Contracts -- Mortgages -- Action against lender for breach of contract, breach of implied covenant of good faith and fair dealing, and promissory estoppel, alleging lender failed to comply with its obligations under federal Home Affordable Modification Program by declining to issue mortgagor a permanent loan modification -- No implied private right of action exists under HAMP -- To extent claims fall outside scope of HAMP, they fail as matter of law
JASON A. MILLER, Plaintiff-Appellant, v. CHASE HOME FINANCE, LLC, Defendant-Appellee. 11th Circuit.

Consumer law -- Florida Consumer Collection Practices Act -- Attorney's fees -- In awarding attorney's fees to prevailing consumer in FCCPA action, trial court did not abuse discretion in determining that $350 per hour was a reasonable rate for purpose of lodestar calculation, although federal courts have capped hourly rates in federal Fair Debt Collection Practices Act actions at $250 per hour -- Trial court erred in including travel time for purpose of lodestar calculation where plaintiff retained attorney from another county, but a competent local attorney could have handled case -- Trial court erred in applying a contingent fee multiplier of 2.0 which would have been prohibited if court had given due consideration and great weight to civil remedies available under federal FDCPA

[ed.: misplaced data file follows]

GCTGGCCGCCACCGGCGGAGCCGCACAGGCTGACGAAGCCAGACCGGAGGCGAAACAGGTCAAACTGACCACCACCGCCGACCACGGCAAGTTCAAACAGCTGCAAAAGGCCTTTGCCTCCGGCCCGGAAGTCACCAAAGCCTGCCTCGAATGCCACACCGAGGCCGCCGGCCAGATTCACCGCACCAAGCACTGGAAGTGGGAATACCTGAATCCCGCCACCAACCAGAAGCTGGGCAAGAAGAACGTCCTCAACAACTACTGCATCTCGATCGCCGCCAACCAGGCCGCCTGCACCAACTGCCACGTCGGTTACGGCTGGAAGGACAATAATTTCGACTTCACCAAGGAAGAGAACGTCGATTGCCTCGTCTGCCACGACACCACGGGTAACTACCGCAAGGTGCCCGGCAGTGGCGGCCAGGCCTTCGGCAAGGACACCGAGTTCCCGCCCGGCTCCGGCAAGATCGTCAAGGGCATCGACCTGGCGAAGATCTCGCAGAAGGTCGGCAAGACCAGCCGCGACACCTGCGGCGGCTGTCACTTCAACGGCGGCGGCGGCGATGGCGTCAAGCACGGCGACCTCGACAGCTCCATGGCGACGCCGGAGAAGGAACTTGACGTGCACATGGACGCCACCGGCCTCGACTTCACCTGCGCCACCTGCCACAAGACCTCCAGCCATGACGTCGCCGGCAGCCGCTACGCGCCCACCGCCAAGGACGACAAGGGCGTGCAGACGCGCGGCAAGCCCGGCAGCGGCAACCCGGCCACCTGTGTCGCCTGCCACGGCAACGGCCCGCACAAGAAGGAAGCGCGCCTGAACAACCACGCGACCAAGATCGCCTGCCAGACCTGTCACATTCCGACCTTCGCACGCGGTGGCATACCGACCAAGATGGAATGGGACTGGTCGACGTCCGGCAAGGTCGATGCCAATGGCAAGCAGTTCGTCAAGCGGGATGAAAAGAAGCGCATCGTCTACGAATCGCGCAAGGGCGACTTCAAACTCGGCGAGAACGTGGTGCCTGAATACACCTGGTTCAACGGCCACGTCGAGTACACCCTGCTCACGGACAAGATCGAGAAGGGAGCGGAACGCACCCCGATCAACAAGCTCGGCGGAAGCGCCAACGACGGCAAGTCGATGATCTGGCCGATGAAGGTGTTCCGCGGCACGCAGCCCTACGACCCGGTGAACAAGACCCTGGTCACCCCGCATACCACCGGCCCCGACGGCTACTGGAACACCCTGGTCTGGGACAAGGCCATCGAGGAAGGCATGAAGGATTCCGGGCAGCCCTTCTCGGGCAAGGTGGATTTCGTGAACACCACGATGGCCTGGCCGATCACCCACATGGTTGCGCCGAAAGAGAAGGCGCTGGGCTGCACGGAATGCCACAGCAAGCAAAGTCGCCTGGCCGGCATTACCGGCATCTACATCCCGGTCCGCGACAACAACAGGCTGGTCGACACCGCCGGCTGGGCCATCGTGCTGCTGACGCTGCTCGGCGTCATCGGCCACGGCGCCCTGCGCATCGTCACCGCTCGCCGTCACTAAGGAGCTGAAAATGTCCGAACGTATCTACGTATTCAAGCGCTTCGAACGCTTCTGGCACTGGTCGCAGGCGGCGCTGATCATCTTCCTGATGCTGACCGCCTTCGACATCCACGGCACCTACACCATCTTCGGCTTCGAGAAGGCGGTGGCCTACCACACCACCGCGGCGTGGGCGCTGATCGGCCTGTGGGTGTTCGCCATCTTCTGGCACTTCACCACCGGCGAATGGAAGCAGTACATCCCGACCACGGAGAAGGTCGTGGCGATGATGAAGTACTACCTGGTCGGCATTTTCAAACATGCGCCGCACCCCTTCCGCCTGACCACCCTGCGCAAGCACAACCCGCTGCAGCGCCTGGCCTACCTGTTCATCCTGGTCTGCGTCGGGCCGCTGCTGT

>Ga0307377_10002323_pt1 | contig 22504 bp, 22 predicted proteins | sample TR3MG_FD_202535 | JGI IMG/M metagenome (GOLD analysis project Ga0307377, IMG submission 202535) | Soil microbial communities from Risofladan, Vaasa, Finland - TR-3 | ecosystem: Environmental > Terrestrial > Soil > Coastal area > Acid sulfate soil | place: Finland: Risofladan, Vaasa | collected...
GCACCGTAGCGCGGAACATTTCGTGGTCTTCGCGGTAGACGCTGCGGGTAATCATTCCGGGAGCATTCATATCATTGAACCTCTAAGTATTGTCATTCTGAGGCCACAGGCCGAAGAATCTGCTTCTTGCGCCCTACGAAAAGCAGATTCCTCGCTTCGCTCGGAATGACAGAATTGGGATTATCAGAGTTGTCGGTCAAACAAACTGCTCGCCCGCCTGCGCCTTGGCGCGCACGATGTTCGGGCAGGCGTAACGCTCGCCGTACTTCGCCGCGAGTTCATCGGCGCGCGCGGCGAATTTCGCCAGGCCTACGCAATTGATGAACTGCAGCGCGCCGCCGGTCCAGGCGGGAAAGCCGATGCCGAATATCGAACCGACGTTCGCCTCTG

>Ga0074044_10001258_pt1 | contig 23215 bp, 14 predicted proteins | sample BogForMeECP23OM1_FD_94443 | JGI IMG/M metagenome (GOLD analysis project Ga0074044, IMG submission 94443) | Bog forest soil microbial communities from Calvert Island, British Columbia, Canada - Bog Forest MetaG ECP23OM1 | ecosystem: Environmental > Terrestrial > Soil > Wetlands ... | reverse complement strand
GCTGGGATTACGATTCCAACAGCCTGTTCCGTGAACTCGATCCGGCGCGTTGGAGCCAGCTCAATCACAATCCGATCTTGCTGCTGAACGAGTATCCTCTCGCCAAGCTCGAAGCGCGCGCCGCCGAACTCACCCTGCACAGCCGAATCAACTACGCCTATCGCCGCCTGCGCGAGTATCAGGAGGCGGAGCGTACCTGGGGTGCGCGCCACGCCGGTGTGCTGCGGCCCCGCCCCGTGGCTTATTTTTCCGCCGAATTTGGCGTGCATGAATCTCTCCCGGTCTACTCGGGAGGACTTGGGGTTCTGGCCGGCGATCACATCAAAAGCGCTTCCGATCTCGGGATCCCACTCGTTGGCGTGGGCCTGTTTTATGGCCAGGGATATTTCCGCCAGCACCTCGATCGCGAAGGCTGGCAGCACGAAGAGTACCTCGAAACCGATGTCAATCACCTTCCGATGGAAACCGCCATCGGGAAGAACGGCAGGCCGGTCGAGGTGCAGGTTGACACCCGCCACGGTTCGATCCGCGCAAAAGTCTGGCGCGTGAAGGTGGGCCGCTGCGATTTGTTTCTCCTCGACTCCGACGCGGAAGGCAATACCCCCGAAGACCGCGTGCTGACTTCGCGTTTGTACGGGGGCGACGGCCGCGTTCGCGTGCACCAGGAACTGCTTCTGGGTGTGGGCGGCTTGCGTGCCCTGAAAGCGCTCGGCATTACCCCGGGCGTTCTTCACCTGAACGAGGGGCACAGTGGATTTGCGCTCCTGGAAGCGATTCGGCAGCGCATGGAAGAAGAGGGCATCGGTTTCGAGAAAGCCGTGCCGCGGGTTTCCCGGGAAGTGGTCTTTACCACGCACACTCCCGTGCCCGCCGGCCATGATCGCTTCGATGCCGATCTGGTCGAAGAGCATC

DISH NETWORK SERVICE L.L.C., Appellant, v. JAMES MYERS, Appellee. 2nd District.

Dissolution of marriage -- Equitable distribution -- Mathematical error resulting in husband receiving a disproportionate amount of net assets shall be corrected on remand -- Attorney's fees -- Although husband remedied much of the damages that may have resulted from his breach of court's stay order, wife is entitled to attorney's fees for time expended litigating issues related to husband's violations
JANET ROBINSON, Appellant, v. FRANK J. ROBINSON, III, Appellee. 5th District.

Dissolution of marriage -- Marital settlement agreement -- Agreement contains latent ambiguity regarding former husband's obligation to pay half of adult son's tuition and expenses at private, out-of-state university -- Remand for evidentiary hearing to allow trial court to determine intent of parties when they executed agreement -- Contempt -- Trial court erred in holding former husband in civil contempt for failure to comply with enforcement order requiring former husband to reimburse former wife for payments she made for adult son's college expenses -- Where a party is obligated to pay his adult child's college expenses pursuant to a marital settlement agreement, the obligation is not child support, but rather a contractual obligation arising from the agreement -- Contempt is not available to enforce contractual obligation to pay adult child's college expenses -- Court further erred in ordering former husband incarcerated unless he paid purge amount without findings as to ability to pay